I will start by admitting that I am not a sports photographer even though during my years as photographer for the University College of the Cariboo I produced many images of basketball, soccer and hockey games for their publications, etc.
When I first started working in the unfamiliar campus locations, under inconsistent lighting and with fast moving subjects, I quickly realized that I needed more than just an understanding of photography basics. I needed to know what viewers of the sporting events were looking for. At the time the internet wasn’t as effective to search for answers and photography magazines appeared useless with publications that were more geared in selling products than giving usable instruction.
The best education I could get was by looking through magazines like Sports Illustrated and trying to figure out how the photographs that I saw were made. I think that is still a great way to learn, certainly not the only way, but helpful all the same.
This last week an aspiring (and struggling) sports photographer showed me his most recent images. He has lots and lots of fun shots, but I could see he needed to study hard if his images were to move from stiff, point and shoot, machine gun style photographs to those that visually talk about athletes and the energy of the sport.
Photographer Jerry Lodriguss (http://www.astropix.com/SPORTSPIX/NSC/NOTES.HTM) writes in his tips on sports photography, “Sports photography is one of the few remaining pure forms of documentary photography. The moment happens and it is gone. You either capture it in an image or you don’t.”
My approach to photographing sports is to select a shooting position, a subject to watch and work from there until I had what I wanted. Then I would move position, change the subject and start again. I wondered if professional sports photographers would give that approach much credence, but Lodriguss made me feel better when he wrote, “Don’t think that your shooting position will somehow stop you from getting photos. Good pictures happen at every focal length and location. You just have to be ready to take them when they do.”
Anyway, that was pretty much my approach and it worked well for me and gave my employer lots of usable images.
I would begin by studying the light across the field or court, so I could make a good exposure when my subjects moved there. I selected the highest shutterspeed and shot in the Shutter priority mode. My choice of equipment in the beginning were fixed focal lengths or in modern jargon, “prime”. But today I’d use a fast focusing vibration reducing lens like my 70-210mm.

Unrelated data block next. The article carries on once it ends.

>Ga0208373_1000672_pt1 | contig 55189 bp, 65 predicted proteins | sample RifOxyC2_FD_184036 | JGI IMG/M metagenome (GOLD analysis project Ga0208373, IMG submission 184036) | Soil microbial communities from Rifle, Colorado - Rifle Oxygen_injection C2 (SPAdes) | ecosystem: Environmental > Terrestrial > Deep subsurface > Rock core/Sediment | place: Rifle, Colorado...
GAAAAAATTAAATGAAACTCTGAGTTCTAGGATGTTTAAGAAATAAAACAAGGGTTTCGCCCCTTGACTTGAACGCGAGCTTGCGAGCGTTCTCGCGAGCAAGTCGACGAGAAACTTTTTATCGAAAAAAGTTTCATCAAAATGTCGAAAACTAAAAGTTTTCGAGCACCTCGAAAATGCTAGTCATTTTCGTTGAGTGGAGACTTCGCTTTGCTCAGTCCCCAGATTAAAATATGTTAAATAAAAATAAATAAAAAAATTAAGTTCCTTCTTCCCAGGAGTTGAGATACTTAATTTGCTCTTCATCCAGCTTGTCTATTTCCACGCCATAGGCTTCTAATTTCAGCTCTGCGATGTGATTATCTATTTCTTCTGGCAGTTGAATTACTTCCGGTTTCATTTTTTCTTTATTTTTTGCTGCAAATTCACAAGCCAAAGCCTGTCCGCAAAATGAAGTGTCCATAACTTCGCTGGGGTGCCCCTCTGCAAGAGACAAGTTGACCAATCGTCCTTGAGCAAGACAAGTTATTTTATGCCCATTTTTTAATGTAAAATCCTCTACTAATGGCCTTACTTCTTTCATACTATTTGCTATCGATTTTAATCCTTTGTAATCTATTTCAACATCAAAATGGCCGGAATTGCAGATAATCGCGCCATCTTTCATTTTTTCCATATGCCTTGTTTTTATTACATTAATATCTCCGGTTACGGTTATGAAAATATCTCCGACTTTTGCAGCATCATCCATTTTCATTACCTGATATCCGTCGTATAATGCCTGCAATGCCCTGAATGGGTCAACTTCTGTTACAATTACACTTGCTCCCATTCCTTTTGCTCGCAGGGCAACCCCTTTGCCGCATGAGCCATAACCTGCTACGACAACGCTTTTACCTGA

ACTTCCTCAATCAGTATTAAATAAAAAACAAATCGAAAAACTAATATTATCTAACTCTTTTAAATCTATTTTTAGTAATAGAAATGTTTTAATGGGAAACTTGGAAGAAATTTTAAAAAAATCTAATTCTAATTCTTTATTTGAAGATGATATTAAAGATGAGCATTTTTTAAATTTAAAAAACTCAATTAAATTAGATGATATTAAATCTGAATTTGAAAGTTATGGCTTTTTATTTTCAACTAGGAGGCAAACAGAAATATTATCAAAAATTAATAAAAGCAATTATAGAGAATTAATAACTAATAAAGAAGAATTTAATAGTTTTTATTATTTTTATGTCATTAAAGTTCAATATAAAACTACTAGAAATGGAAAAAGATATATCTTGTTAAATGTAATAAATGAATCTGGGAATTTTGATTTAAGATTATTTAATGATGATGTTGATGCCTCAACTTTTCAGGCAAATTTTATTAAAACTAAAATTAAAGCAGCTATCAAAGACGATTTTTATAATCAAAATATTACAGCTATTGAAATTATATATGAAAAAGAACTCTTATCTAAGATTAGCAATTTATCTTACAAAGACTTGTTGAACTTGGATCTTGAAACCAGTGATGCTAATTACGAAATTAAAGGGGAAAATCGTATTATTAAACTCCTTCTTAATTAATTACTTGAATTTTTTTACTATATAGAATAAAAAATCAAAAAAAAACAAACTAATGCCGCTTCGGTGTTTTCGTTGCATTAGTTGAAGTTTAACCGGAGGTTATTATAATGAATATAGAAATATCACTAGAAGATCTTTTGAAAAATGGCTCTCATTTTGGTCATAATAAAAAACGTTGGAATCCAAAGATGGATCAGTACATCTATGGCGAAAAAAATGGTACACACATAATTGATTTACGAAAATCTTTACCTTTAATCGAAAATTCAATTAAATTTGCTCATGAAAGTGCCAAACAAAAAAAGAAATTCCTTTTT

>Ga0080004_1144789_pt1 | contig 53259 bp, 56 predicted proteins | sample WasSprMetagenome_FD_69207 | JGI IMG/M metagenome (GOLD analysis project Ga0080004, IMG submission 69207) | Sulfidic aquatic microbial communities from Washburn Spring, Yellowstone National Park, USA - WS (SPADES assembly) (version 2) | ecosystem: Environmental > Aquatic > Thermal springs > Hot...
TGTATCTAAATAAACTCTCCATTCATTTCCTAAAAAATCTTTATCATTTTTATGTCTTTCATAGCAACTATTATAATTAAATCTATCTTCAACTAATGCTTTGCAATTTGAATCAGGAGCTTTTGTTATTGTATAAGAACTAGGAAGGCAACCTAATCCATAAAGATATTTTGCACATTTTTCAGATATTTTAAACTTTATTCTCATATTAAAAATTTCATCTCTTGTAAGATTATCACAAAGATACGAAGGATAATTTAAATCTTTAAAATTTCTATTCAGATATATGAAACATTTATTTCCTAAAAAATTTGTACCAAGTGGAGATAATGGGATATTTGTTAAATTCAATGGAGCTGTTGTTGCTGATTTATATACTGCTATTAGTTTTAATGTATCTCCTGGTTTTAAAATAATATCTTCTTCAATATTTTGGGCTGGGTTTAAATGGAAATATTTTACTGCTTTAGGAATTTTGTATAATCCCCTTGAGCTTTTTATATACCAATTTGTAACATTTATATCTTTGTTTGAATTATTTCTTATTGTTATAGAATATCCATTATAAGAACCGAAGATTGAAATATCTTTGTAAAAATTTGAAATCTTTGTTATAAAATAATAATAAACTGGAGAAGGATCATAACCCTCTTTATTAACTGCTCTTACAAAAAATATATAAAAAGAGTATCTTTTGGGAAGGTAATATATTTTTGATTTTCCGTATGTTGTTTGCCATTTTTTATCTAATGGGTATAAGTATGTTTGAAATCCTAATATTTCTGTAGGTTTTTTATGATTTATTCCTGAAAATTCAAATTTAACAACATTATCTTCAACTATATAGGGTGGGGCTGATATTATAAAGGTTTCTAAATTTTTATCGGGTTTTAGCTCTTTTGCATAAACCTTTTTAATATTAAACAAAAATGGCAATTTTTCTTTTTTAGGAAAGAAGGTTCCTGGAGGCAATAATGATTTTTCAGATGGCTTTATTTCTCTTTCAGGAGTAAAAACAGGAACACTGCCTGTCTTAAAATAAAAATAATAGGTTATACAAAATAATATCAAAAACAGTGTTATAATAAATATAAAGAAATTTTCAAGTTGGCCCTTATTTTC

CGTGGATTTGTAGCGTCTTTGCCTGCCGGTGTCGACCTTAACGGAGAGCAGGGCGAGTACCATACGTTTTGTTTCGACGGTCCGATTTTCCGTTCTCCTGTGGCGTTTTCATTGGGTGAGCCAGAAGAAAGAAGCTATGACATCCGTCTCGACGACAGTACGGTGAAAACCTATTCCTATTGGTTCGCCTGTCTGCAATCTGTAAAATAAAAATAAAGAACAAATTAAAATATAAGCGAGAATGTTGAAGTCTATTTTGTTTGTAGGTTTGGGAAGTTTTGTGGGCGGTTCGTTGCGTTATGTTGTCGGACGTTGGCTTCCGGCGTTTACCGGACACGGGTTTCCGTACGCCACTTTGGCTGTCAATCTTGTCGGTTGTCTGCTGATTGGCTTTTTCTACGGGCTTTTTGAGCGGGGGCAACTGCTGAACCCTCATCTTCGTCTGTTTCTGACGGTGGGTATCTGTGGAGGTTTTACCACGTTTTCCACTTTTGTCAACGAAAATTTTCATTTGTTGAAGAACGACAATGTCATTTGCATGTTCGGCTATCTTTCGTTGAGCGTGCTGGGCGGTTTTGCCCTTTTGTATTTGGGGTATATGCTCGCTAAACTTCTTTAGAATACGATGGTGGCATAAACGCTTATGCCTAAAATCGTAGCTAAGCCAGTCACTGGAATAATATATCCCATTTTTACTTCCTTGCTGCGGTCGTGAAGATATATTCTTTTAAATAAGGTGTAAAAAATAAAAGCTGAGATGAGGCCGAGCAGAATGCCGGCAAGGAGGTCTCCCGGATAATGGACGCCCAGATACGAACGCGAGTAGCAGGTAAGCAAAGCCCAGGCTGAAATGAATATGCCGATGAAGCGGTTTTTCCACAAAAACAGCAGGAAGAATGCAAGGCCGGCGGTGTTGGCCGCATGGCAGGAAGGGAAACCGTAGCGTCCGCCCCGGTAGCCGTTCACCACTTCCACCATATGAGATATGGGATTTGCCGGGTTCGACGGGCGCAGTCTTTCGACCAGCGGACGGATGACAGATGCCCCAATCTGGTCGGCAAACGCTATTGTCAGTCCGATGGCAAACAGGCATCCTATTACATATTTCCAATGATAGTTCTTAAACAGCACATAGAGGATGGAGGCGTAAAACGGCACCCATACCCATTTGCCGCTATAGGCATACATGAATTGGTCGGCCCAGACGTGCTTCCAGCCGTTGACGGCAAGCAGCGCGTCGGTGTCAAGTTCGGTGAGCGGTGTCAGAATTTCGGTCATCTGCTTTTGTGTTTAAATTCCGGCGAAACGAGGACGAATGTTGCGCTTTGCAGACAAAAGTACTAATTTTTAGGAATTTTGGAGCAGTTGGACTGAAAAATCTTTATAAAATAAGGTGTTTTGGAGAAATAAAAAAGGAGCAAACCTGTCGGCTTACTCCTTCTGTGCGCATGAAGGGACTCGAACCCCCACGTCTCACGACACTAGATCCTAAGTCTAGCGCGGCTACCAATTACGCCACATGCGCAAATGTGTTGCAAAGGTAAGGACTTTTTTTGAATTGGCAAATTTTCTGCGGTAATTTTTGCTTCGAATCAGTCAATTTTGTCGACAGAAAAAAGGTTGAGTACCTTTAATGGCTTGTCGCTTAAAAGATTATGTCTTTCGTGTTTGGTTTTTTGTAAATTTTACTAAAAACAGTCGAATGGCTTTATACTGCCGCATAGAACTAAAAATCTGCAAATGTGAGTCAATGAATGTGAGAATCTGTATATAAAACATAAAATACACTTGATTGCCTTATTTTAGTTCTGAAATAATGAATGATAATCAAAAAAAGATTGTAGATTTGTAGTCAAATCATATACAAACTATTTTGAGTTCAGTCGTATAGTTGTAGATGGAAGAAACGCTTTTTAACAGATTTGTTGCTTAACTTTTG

Advice on equipment by Mr. Lodriguss is, “Photography is not totally about equipment, although having the right equipment can be important at the highest levels of sports photography. Photography is really about seeing, and light, and composition, and most importantly, content. Only gearheads and equipment freaks care more about what camera was used to take a picture than about the content and aesthetics of the image itself. No one cares what typewriter Hemingway used to write with. Mastering your equipment is just a first step in mastering your craft.”
But he also wrote about the little point-and-shoot cameras, “The snapshot type cameras are usually difficult to use for sports photography because of the time lag while the camera focuses and the shutter opens. It is tough to shoot peak sports action with these cameras. On some you may be able to pre-focus on where you expect the action to happen, and then ride the shutter button so that the shutter will open in a reasonable amount of time after you press it. Most of these cameras are also not very good under low light conditions because they have very small pixels which cannot collect a lot of light and consequently suffer from high noise.”
I think those sports photographers that are the most successful know the game they photograph well and in many cases are able to anticipate the fast changing action of a particular athlete and I mentioned that during my conversation. I also suggested to the aspiring photographers and suggest to my readers go online and check out Jerry Lodriguss’ sports tips page at http://astropix.com/SPORTSPIX/NSC/TIPS04.HTM.
These are my thoughts this week. Contact me at www.enmanscamera.com or email to: email@example.com. Stop by Enman’s Camera at 423 Tranquille Road in Kamloops. And if you want an experienced photographer please call me. I also sell an interesting selection of used photographic equipment.